The recorder 104 shown in FIGURE 4 may take any conventional form. Basically, this unit comprises a wheel driven at a rate of one revolution per twenty-four hours and upon the face of which is mounted a disc of recording paper. A stylus is driven by the member 28 through the medium of a pulley so that as the float 26 rises and falls the stylus will respond correspondingly to draw the curve on the recording paper, the area under the curve representing the total flow. An integrator device isy connected to the recorder and integrates the area under the curve to operate the counter. The counter shaft may be provided wtih a'rn to operate the switch 102 generating the signal to the relay 94 once every revolution of the counter shaft. An anti-repeat switch may be used to prevent repetition of the cycling sample in the event that the ilow rate is not suliiciently great to allow the counter shaft cam to reopen the switch 102 before the sampling cycle is completed.

The above mechanism is shown generally in FIGURE 1 although it forms per se no part of the present invention since recorder-totalizers are conventional and readily available commercially. Preferably I use a Bailey recorder with totalizer, model FF36.

Obviously, many modifications and variations of the present invention are possible in the light of the above teachings. It is therefore to be understood that within the scope of the appended claims the invention may be practiced otherwise than as specically described.

What is claimed is:

1. A system for obtaining a composite sample of liquid eflluent for analysis purposes, comprising in combination,

totalizing means for producing an output representing total ow of the effluent, 'a container for the composite sample,

sample taking means for placing individual samples of the eluent into said container, in which said individual samples are of a predetermined fixed volume, said sample taking means comprising an arm pivotally mounted between its end-S, and a sample cup carried by one end of said arm and adapted to dump an individual sample into said container, drive means for swinging said arm about its pivot to move said cup arcuately from a dumping position to a sample-receiving position and back to dumping position, and 5 means for actuating said drive means in response to output of said totalizing means representing a predetermined xed volume of total flow and integer multiples thereof, said drive means being connected to the other end of said arm for oscillating said arm through a predetermined arcuate range, said drive means comprising a motor having a drive shaft, a crank fixed to said drive shaft, a link pivotally connected to said crank and extending therefrom into pivotal connection with said arm, the length of said crank between the center of said shaft and the pivotal connection thereto of said link being less than onehalf the length between the point of pivotal connection of said arm and the pivotal connection between said link and said arm, and the length of said link being greater than the length of said crank, whereby said shaft rotates one complete revolution to sweep said cup from its dumping position to its receiving position and a second complete revolution to return said cup to dumping position.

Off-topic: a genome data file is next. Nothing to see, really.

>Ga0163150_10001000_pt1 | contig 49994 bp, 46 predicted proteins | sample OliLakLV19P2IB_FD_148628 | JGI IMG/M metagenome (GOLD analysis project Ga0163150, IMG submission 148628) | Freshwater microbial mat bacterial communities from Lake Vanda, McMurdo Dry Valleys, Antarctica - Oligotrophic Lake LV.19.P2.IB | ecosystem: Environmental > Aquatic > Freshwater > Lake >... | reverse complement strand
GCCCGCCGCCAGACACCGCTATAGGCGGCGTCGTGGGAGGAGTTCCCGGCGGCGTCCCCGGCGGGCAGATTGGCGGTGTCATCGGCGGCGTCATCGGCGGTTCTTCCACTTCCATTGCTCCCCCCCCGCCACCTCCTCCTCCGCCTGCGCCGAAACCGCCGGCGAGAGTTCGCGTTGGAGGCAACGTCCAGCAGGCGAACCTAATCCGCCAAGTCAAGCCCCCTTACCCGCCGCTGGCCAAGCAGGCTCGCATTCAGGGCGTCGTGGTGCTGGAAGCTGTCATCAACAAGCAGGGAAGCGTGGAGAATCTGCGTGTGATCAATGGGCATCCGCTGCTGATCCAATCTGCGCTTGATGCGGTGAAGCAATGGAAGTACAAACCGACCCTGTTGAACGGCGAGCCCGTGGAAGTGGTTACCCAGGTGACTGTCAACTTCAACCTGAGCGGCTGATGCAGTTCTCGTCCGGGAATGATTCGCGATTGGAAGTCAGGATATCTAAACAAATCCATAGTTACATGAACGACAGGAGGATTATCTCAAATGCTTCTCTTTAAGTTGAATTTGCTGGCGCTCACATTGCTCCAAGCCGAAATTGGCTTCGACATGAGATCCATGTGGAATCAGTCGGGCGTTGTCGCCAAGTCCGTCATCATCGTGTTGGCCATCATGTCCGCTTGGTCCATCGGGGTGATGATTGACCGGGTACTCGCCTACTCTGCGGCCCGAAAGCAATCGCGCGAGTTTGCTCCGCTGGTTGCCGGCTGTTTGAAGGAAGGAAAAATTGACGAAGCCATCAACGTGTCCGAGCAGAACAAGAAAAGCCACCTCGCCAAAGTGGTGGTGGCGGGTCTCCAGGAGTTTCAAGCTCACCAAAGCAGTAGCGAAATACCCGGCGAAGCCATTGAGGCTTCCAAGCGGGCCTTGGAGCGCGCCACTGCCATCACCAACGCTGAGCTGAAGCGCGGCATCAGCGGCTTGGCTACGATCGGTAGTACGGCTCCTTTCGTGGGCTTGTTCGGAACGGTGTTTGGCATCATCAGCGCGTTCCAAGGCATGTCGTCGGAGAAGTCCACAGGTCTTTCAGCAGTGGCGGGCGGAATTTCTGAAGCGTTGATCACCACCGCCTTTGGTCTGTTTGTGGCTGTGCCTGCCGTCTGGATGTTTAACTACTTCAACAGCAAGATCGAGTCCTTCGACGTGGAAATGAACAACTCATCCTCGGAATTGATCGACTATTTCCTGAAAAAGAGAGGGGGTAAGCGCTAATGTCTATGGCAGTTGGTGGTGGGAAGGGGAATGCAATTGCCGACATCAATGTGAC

2. The system as defined in claim 1 wherein said means for actuating includes control means for operating said motor in response to each output of said totalizing means.

3. The system as defined in claim 2- wherein said control means includes a rst relay receiving the outputs from said totalizing means and a second relay operative in response to actuation of the first relay to energize said motor. i

4. The system as defined in claim 3 wherein said control means also includes a limit switch actuated by said arm when said sample cup is returned to dumping position to terminate the sample taking cycle.

References Cited UNITED STATES PATENTS 1,235,090 7/1917 Williams 73-423 1,843,552 2/1932 Gibson et al.

2,270,511 1/1942 Crain.

2,327,123 8/19'43 -Morse.

2,348,806 5/1944 Gillard et al. 73-424 X 3,267,737 8/1966 Biebighauser 73-423 S. CLEMENT SWISHER, Primary Examiner D. M. YASICH, Assistant Examiner

Patent Citations
Cited PatentFiling datePublication dateApplicantTitle
US1235090 *Dec 1, 1915Jul 31, 1917Charles John WilliamsApparatus for sampling streams of wet ores and the like.
US1843552 *Sep 12, 1929Feb 2, 1932Cochrane CorpApparatus for handling material in measured quantities
US2270511 *Jan 17, 1940Jan 20, 1942Nekoosa Edwards Paper CompanySampling device
US2327123 *Dec 10, 1941Aug 17, 1943Morse Charles WAutomatic sampler and liquid feeding device
US2348806 *May 5, 1941May 16, 1944Infilco IncSewage sampler
US3267737 *Oct 28, 1963Aug 23, 1966Minneapolis St Paul Sanitary DSampling apparatus
Referenced by
Citing PatentFiling datePublication dateApplicantTitle
US5091863 *Dec 22, 1989Feb 25, 1992American Sigma, Inc.Automatic fluid sampling and flow measuring apparatus and method
US5172332 *Nov 13, 1990Dec 15, 1992American Sigma, Inc.Automatic fluid sampling and monitoring apparatus and method
US5506791 *Mar 29, 1994Apr 9, 1996American Sigma, Inc.Multi-function flow monitoring apparatus with multiple flow sensor capability
US5633809 *Apr 19, 1996May 27, 1997American Sigma, Inc.Multi-function flow monitoring apparatus with area velocity sensor capability
US6742404 *Apr 4, 2001Jun 1, 2004Damien J. SmithHybrid passive/automated flow proportional fluid sampler
WO1992008963A1 *Nov 6, 1991May 29, 1992American Sigma, Inc.Automatic fluid sampling and monitoring apparatus and method
U.S. Classification73/863.2, 73/864.32
International ClassificationG01N1/10, G01N1/20, G01N1/12
Cooperative ClassificationG01N1/2035, G01N2001/1043, G01N1/12
European ClassificationG01N1/12, G01N1/20B